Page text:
Step forward for plan to build 250 homes on former green belt between Keynsham and Saltford

March 04 2016
Step forward for plan to build 250 homes on former green belt between Keynsham and Saltford

A bid to build hundreds of homes on former green-belt land between Keynsham and Saltford has been submitted to Bath and North East Somerset Council.

March 2016

A bid to build hundreds of homes on former green-belt land between Keynsham and Saltford has been submitted to Bath and North East Somerset Council.

At the time of going to press, the outline application for 250 homes to the east of the town had not yet been published online by council officers but developer Mactaggart and Mickel told Keynshamvoice a number of changes had been made to the masterplan following a well-attended public consultation event in December.

Revisions included changing the location of green spaces and some minor tweaks to the internal road layout, but no changes to the planned two traffic light-controlled junctions onto the A4 or to the A4 itself, the developer confirmed. 

A spokesperson said: “Further to the consultation, we have taken on board the extensive comments made by the public and as a result changes have been made to the masterplan relating to the siting of open space, amenity/viewing areas, landscaping and roads. 

“The revised masterplan, together with full supporting technical information should be available to view on the B&NES website in the next week or so.” 

The 250 homes and a primary school form the first phase of the developer’s plan, with the development adjoining existing communities at Ellsbridge Close and Teviot Road, as well as Manor Road Community Woodland. The wider masterplan for the site includes another 250 homes that could be built in a second phase, a woodland visitor centre, green spaces, sports pitches and a wetland park among other features. 

Members of the public will be able to comment on the plans when they are published in the next few days, but some residents have already approached Bath and North East Somerset Council in a bid to halt the scheme, which they say has overlooked the rights of existing residents according to national planning policy.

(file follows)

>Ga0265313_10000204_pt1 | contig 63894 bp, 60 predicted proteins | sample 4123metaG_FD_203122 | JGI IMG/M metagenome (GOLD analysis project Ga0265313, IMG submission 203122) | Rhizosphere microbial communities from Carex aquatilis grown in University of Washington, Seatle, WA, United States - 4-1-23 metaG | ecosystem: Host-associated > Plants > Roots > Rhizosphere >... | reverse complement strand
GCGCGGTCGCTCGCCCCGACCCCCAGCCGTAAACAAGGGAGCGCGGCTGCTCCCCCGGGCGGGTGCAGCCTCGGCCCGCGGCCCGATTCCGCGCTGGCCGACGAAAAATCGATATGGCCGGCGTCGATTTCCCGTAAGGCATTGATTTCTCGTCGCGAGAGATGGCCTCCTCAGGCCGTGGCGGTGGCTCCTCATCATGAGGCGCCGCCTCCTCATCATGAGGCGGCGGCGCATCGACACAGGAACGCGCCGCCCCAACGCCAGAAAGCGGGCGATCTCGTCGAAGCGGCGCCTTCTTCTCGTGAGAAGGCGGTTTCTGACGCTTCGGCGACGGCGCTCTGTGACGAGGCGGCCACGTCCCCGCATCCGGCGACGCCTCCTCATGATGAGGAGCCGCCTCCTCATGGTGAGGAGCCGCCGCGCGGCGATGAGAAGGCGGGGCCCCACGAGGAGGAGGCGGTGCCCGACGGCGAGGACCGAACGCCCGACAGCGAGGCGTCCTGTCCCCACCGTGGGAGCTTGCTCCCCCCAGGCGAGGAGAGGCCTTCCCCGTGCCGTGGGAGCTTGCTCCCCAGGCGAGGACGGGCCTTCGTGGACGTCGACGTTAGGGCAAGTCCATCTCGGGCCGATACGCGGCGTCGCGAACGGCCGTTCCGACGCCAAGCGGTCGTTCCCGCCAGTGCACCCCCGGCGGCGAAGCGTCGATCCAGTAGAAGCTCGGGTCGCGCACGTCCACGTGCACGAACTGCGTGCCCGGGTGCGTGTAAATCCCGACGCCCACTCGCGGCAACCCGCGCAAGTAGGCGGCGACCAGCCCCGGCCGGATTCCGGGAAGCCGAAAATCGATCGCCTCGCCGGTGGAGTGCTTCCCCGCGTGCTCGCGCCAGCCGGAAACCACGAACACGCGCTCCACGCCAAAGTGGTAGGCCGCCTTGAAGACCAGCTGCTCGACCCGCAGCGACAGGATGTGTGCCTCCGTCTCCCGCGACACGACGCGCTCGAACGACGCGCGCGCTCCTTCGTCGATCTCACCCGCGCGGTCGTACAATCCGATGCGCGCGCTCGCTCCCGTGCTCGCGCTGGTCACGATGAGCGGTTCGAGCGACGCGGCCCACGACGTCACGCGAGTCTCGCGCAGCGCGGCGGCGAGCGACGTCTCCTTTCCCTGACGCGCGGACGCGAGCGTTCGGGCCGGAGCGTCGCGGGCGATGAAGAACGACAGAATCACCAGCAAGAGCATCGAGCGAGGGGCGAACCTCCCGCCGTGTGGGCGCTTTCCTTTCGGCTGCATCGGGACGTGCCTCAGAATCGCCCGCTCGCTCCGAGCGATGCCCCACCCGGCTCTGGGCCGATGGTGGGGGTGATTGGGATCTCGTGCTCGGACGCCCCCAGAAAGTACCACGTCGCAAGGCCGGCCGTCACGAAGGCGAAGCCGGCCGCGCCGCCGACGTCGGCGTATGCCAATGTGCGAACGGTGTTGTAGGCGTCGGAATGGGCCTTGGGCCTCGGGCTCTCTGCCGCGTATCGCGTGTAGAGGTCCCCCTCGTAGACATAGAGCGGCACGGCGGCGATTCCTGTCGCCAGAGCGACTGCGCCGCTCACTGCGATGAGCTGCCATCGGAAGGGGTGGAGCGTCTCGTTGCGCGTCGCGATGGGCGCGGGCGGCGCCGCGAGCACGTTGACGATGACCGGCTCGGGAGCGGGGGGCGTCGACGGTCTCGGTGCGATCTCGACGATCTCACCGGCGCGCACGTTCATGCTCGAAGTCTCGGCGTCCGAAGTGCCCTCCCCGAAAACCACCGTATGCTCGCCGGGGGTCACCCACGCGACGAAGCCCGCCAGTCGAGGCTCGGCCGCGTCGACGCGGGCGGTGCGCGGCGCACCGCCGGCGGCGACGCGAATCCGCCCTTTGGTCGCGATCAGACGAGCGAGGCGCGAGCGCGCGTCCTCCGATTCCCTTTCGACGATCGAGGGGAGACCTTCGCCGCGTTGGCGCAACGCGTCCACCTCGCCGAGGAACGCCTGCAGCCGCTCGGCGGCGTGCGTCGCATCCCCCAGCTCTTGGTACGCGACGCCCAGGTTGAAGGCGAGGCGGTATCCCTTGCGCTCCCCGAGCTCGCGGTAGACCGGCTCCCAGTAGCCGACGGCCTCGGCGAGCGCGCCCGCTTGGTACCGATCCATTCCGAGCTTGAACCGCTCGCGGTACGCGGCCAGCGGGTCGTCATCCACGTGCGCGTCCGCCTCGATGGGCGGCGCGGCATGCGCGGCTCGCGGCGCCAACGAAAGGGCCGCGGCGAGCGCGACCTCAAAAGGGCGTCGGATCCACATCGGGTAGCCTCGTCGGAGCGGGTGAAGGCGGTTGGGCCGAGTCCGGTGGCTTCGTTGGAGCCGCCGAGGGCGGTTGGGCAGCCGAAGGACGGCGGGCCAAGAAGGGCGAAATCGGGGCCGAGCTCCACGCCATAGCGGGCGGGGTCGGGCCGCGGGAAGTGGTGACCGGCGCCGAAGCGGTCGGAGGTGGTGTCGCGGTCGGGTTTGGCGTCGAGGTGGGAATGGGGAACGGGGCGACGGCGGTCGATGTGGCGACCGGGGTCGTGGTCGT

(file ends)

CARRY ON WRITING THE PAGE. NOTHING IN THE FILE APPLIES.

Members of the Friends of Breaches Gate, which was set up to try to prevent the land losing its green-belt status as part of the council’s core strategy process in 2014, have said they want a Stop Notice issued to prevent the development moving forward before their concerns have been addressed.

They say there will be a loss of amenity to local residents who have used the land for generations for recreation, that they should have the opportunity to nominate the site as Local Green Space, and that the new scheme doesn’t take into account local character of existing homes that look out over the land or the development’s visual impact.

The group also raises concerns over the sustainability of the site and its effects on traffic and air pollution, with a spokesperson adding: “Currently, without the extra homes proposed, the A4 is already at gridlock in the mornings and evenings. Add to that what is the equivalent of a small town all trying to access the A4 at the same periods and it is clear air quality would suffer just at the time when children are walking to school.

"The burden of proof is for the builders to show that their proposed development is sustainable and does not represent a future threat to health and safety in terms of air quality.”

A council spokesperson said, however, that the allocation of the site for development followed a detailed independent examination held before a government inspector and that residents had the opportunity to engage in the examination.

The spokesperson said: “The council has ensured further opportunity for local communities to be involved in the detailed planning of this site through the requirements that the developer must prepare a masterplan with public consultation. Mactaggart & Mickel have now prepared a draft masterplan and it is this masterplan which has recently been the subject of public consultation. Therefore, Mactaggart & Mickel have been undertaking work that accords with the process set out in the core strategy.”

They added: “Consideration of the masterplan by the council and determination of any subsequent planning application(s) will provide the opportunity for the council to consider the issues raised and whether the proposal meets the requirements set out in the core strategy. 

“As no development has taken place at the present time, there has been no breach of planning control and, therefore, there is no basis for considering taking enforcement action against Mactaggart & Mickel.

“The council has provided opportunity for communities to nominate land for designation as Local Green Space in the area through the preparation of the Placemaking Plan. There is a clear process for considering Local Green Space nominations through the Placemaking Plan, including examination before a government planning inspector later this year.”